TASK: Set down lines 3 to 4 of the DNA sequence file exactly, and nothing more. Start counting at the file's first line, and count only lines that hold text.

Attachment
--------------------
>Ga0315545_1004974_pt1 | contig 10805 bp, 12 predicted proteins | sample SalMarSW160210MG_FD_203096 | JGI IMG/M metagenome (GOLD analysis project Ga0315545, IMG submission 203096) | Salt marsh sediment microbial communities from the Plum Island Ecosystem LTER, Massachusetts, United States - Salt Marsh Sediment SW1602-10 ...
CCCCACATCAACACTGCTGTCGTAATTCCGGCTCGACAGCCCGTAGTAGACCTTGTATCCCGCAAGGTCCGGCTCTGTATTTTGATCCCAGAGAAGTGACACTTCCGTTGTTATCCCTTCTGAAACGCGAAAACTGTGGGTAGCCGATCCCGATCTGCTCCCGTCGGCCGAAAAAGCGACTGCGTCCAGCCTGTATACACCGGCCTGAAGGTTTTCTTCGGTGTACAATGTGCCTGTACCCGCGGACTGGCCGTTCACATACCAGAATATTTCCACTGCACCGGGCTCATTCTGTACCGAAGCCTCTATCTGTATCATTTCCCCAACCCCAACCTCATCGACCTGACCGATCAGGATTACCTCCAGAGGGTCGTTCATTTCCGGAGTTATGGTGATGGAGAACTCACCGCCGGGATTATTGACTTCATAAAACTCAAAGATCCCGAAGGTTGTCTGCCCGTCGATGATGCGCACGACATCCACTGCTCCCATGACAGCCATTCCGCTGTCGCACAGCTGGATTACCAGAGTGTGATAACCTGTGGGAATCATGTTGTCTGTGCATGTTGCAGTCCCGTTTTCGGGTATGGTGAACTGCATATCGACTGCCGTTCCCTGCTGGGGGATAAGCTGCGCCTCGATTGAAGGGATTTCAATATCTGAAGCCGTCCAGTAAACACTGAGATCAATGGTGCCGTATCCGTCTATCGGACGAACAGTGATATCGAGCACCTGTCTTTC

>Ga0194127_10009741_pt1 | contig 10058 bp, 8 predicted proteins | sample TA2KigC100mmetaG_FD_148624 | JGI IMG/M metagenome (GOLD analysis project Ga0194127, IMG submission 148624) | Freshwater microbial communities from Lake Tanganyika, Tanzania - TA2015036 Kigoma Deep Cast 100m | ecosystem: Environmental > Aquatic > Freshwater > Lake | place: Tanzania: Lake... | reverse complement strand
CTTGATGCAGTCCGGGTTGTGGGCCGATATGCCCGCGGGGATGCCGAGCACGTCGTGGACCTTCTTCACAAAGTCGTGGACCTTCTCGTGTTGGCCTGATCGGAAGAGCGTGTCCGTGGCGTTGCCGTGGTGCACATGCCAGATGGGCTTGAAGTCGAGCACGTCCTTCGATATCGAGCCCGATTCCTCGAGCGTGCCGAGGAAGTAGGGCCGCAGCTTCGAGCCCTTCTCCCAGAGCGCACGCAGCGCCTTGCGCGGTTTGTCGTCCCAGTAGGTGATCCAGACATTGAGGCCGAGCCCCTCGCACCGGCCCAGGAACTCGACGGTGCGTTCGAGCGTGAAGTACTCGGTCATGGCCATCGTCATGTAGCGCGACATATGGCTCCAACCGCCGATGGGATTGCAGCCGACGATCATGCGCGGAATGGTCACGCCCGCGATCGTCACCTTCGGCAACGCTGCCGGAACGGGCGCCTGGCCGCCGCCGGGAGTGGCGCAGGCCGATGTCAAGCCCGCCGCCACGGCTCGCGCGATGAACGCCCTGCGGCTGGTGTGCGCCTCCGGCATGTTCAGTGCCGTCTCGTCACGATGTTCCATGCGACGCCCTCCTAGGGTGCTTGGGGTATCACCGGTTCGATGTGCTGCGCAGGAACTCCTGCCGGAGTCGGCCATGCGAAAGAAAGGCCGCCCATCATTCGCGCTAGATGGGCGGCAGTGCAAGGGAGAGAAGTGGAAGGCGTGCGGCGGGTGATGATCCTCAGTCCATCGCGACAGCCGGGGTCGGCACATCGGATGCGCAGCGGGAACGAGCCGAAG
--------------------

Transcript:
>Ga0194127_10009741_pt1 | contig 10058 bp, 8 predicted proteins | sample TA2KigC100mmetaG_FD_148624 | JGI IMG/M metagenome (GOLD analysis project Ga0194127, IMG submission 148624) | Freshwater microbial communities from Lake Tanganyika, Tanzania - TA2015036 Kigoma Deep Cast 100m | ecosystem: Environmental > Aquatic > Freshwater > Lake | place: Tanzania: Lake... | reverse complement strand
CTTGATGCAGTCCGGGTTGTGGGCCGATATGCCCGCGGGGATGCCGAGCACGTCGTGGACCTTCTTCACAAAGTCGTGGACCTTCTCGTGTTGGCCTGATCGGAAGAGCGTGTCCGTGGCGTTGCCGTGGTGCACATGCCAGATGGGCTTGAAGTCGAGCACGTCCTTCGATATCGAGCCCGATTCCTCGAGCGTGCCGAGGAAGTAGGGCCGCAGCTTCGAGCCCTTCTCCCAGAGCGCACGCAGCGCCTTGCGCGGTTTGTCGTCCCAGTAGGTGATCCAGACATTGAGGCCGAGCCCCTCGCACCGGCCCAGGAACTCGACGGTGCGTTCGAGCGTGAAGTACTCGGTCATGGCCATCGTCATGTAGCGCGACATATGGCTCCAACCGCCGATGGGATTGCAGCCGACGATCATGCGCGGAATGGTCACGCCCGCGATCGTCACCTTCGGCAACGCTGCCGGAACGGGCGCCTGGCCGCCGCCGGGAGTGGCGCAGGCCGATGTCAAGCCCGCCGCCACGGCTCGCGCGATGAACGCCCTGCGGCTGGTGTGCGCCTCCGGCATGTTCAGTGCCGTCTCGTCACGATGTTCCATGCGACGCCCTCCTAGGGTGCTTGGGGTATCACCGGTTCGATGTGCTGCGCAGGAACTCCTGCCGGAGTCGGCCATGCGAAAGAAAGGCCGCCCATCATTCGCGCTAGATGGGCGGCAGTGCAAGGGAGAGAAGTGGAAGGCGTGCGGCGGGTGATGATCCTCAGTCCATCGCGACAGCCGGGGTCGGCACATCGGATGCGCAGCGGGAACGAGCCGAAG